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LETTER xxn                A SORE PLIGHT                             143

and destiny when, under any given circumstances, such
as these, he had exhausted all the resources of forethought
and intelligence. My plight was a sore one, for by that
time I was really ill, and had lost, as well as rny horse and
saddle, my food, quinine, writing materials, and needle-
work. I got on the top of the baggage and rode for five
hours, twice falling off from exhaustion. The march
instead of being thirteen miles turned out twenty-two,
there was no water, poor Mirza was so " knocked up " that
he stumbled blindly along, and it was just sunset when,
after a series of gentle ascents, we reached the village of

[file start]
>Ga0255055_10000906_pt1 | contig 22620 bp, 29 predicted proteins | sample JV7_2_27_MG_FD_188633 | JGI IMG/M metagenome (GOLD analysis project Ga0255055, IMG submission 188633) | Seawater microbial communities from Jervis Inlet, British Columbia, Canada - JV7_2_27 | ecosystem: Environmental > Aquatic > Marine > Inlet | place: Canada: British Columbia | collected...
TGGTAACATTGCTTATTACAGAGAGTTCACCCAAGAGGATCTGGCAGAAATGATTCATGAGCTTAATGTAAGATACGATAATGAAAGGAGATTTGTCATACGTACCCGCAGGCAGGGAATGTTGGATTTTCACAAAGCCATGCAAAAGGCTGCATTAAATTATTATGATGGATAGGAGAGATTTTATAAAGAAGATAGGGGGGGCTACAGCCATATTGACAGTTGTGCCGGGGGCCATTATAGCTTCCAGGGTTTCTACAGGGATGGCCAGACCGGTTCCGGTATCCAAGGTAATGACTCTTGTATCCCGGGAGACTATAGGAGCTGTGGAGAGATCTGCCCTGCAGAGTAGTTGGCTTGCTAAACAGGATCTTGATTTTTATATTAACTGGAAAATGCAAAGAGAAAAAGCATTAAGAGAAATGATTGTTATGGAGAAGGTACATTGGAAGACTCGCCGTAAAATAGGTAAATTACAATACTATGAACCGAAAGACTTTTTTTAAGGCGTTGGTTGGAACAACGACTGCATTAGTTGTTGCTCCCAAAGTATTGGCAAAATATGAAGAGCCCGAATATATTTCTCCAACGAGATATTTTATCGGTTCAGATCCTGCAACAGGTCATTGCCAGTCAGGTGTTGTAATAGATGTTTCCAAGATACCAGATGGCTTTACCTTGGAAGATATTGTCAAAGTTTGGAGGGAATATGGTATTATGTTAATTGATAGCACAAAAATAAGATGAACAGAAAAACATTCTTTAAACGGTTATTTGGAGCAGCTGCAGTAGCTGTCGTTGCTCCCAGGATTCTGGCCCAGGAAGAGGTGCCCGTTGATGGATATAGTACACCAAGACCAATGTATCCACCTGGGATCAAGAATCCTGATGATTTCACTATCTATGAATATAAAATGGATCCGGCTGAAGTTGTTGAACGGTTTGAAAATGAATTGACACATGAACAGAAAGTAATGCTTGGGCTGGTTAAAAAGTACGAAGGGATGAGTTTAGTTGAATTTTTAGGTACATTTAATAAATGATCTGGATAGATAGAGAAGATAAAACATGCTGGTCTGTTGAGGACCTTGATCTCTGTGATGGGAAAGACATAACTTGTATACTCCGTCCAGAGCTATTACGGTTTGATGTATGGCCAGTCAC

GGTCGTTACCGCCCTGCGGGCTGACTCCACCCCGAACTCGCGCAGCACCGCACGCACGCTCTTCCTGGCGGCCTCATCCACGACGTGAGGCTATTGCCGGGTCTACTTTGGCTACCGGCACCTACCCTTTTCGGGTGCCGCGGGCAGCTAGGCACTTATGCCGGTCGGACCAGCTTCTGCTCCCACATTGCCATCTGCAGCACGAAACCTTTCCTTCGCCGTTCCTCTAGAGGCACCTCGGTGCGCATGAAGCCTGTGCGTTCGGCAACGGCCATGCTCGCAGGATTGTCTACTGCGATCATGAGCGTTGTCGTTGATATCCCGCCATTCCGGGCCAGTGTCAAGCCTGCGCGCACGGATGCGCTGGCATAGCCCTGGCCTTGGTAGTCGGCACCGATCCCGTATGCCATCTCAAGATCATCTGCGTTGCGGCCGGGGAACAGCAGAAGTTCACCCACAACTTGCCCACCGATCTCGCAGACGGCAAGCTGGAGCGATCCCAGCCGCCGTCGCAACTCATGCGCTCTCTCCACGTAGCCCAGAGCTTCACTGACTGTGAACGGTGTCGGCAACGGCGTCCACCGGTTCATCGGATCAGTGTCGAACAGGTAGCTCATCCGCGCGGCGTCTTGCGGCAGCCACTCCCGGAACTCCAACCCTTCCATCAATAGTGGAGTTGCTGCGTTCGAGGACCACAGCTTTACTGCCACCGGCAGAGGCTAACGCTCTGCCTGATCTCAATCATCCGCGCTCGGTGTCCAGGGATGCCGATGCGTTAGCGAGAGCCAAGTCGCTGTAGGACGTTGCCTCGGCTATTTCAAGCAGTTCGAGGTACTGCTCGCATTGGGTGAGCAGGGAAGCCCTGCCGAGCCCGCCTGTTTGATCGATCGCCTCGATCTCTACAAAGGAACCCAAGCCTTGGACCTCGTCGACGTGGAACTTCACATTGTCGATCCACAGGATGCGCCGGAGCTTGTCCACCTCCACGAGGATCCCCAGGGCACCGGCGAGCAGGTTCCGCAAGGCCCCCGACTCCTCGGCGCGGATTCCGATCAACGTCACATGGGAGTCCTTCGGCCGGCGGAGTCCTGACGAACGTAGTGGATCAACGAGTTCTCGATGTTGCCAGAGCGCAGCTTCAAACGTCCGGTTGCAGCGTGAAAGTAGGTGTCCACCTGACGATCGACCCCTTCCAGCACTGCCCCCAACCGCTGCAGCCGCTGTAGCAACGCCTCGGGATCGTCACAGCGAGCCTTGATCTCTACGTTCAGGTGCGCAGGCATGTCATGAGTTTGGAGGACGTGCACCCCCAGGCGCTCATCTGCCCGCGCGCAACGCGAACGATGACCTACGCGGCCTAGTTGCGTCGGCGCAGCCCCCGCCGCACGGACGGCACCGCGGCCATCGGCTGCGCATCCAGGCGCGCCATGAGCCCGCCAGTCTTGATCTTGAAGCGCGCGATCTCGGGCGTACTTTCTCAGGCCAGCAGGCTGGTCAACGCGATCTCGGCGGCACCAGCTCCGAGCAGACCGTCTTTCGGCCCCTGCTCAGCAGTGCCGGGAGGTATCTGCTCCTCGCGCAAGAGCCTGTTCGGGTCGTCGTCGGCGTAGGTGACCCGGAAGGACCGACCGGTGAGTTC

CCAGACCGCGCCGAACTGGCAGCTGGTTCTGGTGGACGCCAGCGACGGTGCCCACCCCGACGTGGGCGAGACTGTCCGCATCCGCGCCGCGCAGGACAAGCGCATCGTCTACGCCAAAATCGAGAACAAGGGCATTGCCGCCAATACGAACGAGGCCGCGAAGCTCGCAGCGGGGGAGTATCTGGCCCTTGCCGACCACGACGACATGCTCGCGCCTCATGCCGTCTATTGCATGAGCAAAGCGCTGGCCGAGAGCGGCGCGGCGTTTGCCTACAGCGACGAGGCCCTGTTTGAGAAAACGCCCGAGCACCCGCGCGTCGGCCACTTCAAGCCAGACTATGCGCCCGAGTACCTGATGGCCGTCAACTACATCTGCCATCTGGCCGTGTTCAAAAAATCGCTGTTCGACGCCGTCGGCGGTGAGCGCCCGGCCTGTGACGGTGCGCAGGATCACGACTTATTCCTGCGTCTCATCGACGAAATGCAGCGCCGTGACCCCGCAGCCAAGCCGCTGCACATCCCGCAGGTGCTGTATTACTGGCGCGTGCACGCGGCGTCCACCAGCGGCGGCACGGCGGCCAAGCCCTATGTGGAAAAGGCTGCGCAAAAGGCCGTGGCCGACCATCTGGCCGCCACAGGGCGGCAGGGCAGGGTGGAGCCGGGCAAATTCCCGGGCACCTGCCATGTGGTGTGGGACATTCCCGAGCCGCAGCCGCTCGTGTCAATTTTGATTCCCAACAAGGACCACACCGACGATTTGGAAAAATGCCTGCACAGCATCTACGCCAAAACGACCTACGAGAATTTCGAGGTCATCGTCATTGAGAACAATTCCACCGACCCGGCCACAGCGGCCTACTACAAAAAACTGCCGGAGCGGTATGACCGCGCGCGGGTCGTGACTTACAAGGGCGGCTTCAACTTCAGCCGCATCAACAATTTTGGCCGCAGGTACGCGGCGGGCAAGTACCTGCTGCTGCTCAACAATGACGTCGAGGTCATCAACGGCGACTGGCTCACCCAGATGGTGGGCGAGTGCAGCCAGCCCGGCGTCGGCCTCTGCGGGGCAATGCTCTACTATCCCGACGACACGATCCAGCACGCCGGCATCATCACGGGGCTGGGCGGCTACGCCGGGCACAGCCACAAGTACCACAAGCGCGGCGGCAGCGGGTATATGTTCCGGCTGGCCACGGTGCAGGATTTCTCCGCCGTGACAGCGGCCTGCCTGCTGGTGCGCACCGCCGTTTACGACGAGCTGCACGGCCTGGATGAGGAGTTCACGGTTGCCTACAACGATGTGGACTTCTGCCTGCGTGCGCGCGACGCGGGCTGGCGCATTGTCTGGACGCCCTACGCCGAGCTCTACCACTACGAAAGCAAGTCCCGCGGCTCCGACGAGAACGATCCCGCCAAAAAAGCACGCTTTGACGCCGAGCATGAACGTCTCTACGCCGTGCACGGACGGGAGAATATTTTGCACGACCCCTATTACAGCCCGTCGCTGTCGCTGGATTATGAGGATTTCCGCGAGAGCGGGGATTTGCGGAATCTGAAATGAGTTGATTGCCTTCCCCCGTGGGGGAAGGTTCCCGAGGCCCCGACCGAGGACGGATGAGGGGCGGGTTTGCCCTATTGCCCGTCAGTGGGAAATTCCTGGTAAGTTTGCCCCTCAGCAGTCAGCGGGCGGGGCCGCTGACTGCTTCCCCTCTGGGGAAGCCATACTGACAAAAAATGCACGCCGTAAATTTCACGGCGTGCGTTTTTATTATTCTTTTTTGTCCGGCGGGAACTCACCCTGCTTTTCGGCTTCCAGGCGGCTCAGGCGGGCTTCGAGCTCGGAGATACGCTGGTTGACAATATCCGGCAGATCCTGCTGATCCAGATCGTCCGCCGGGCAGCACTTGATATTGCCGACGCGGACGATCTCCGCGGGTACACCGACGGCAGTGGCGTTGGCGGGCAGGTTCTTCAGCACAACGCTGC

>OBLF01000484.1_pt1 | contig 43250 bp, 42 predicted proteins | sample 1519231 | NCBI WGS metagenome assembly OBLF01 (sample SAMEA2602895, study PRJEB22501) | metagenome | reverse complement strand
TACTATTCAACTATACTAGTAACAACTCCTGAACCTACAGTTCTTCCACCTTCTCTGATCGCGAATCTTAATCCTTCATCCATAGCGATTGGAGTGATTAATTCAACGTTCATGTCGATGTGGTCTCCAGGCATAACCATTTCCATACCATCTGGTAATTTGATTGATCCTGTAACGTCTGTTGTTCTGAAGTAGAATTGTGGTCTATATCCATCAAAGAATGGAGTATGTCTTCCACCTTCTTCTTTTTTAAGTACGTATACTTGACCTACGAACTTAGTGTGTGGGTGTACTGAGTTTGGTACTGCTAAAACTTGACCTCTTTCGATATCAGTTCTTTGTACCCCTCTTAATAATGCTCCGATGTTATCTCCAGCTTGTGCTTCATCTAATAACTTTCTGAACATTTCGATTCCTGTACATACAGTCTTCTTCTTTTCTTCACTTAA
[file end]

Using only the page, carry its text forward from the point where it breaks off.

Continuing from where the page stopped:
Jamilabad, prettily situated on the crest of a hill in a
narrow valley above a small stream.

To acquaint the Jcetchuda with my misfortune, and
get him to send a capable man in search of the horse,
promising a large reward, and to despatch Hassan with a
guide in another direction, were the first considerations,
and so it fell out that it was 10 P.M. before I was at rest
in my tent, where I was obliged to remain for some days,
ill of fever. The next morning a gentle thump, a low
snuffle, and a theft of some grapes by my bedside
announced that Boy was found, and by the headman's
messenger, who said he met a Seyyid riding him to
Hamadan. The saddle-cloth was missing, and all the
things from the holsters, but after the emissary had been
arrested for some crime the latter were found in his large
pockets. Hassan returned late in the afternoon, having
been surrounded by four sowars, who, under the threat
of giving him a severe beating, deprived him of his

When I was so far better as to be able to move, I
went on to Mongawi, a large walled village at an
elevation of 7100 feet, camped for two days on an
adjacent slope, and from thence rode to Y'alpand by a
road on a height on the east side of a very wild valley